Figure 1: Geometry for a reactor vessel.

Visual Computing, Showcase and Workshop

Silicon Graphics, Inc.

On December 8, 9, and 10 the NSCEE and SGI sponsored a visual computing showcase. Four SGI tutorial sessions, a Cray/SGI Seminar, and an ESRI seminar were offered. Silicon Graphics also brought their "magic bus" to the UNLV campus for display to the public.

The SGI tutorial sessions covered in-depth real world modeling examples. They were presented on the SGI Indigo workstation. These sessions were attended by professionals for orgaizations such as the EPS, Mountain Diagnostics, REECO, EG&G, Desert Research Institute, and UNLV faculty and students.

One of the workshops showcased the ESRI ARC/INFO software on the SGI machines.

On Thursday, December 10, a Cray/SGI seminar demonstrated examples of the MPGS (Multi Purpose Graphic System) running on an SGI workstation networked with the NSCEE Cray Y-MP 2/216. Another session demonstrated the Cray Research IRIS Explorer 1.0.

Another workshop is being planned for sometime during January/February 1993. Stay Tuned!

SBU, System Billing Units

Sam West, Cray Research, Inc.

The accounting system maintains a large number of counts of events and times and quantities associated with a running process. A relatively small subset of those counts is used in the calculation of basic SBUs.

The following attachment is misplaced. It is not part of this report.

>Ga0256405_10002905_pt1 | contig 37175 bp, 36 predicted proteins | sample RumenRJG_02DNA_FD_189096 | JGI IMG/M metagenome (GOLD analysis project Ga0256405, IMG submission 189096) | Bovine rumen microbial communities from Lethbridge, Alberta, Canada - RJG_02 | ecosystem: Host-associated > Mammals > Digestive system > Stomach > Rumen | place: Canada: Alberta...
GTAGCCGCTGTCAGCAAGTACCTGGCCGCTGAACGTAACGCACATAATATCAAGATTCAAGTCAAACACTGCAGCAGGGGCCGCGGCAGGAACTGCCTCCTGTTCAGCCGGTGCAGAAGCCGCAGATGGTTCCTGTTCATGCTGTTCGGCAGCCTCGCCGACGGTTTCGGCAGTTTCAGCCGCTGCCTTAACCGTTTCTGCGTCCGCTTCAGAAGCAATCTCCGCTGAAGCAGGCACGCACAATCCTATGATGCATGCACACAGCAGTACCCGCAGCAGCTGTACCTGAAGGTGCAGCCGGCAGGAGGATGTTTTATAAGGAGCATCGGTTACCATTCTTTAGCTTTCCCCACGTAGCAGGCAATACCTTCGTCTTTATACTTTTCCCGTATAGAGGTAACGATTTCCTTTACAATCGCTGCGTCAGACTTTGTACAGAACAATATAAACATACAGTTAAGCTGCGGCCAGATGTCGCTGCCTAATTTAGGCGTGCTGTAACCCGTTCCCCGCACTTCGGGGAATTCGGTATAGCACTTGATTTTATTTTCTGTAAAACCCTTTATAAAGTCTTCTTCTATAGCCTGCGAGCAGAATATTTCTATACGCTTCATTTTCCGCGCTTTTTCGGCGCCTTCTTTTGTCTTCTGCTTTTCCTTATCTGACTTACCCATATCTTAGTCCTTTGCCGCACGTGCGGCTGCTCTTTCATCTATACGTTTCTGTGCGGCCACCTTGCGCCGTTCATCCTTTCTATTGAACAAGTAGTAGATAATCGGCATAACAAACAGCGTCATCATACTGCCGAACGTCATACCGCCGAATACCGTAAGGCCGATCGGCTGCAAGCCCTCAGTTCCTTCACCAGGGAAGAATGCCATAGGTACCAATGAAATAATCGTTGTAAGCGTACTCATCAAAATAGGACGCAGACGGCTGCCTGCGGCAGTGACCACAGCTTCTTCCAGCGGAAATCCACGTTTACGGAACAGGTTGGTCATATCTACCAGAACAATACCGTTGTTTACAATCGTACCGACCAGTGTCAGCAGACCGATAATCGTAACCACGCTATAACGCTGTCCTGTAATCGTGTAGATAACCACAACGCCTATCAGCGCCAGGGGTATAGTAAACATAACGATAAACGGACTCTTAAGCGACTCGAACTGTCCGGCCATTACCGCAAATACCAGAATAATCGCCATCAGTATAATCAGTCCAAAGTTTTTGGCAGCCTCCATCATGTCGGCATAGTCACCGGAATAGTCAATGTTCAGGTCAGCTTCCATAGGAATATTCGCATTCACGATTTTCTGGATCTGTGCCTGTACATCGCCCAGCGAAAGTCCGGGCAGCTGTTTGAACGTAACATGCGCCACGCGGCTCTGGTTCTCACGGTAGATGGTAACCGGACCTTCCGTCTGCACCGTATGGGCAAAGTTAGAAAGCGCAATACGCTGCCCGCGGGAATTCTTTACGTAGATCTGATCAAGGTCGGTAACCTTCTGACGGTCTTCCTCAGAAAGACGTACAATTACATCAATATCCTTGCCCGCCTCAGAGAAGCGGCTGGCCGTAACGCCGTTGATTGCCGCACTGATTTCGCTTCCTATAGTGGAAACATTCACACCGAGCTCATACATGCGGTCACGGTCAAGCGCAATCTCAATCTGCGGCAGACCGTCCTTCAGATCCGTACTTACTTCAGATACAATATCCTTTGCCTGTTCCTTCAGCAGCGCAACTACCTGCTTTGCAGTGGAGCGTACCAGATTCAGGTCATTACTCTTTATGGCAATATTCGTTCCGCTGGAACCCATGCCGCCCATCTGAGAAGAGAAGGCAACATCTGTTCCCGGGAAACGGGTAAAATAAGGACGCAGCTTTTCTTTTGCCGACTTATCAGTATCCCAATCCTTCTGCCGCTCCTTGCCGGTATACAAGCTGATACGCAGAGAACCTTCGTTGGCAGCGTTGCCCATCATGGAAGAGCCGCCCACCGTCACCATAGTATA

Specifically, they are the following:

The formulae used to compute SBUs are:

SBU = P_BASIC * ((P_TIME * (P_XTIME * cputime + P_ITIME * iowtime))
      + (P_MEM * (P_XMEM * cpumem + P_IMEM * iowmem))
      + (P_I0 * (P_BYTEIO * bytes + P_PHYIO * phy + P_LOGIO * log)))

SBU += P_CONN * connect time.


notes: * a DD-49 disk drive can perform I/O at a maximum rate of 9.6 Mbytes/sec. Assuming that the drive can be kept busy 100% of the time for 1 hour, this number represents the maximum I/O that could be achieved in 1 hour.

** since there is no scaling factor for connect time charges. this quantity represents the charge for connect time that results in the desired percentage for the calculation of connect time in an sbu minus three percent.


In the following example, the ja( 1) command output for a given user command execution is listed. This example does not include connect time SBUs.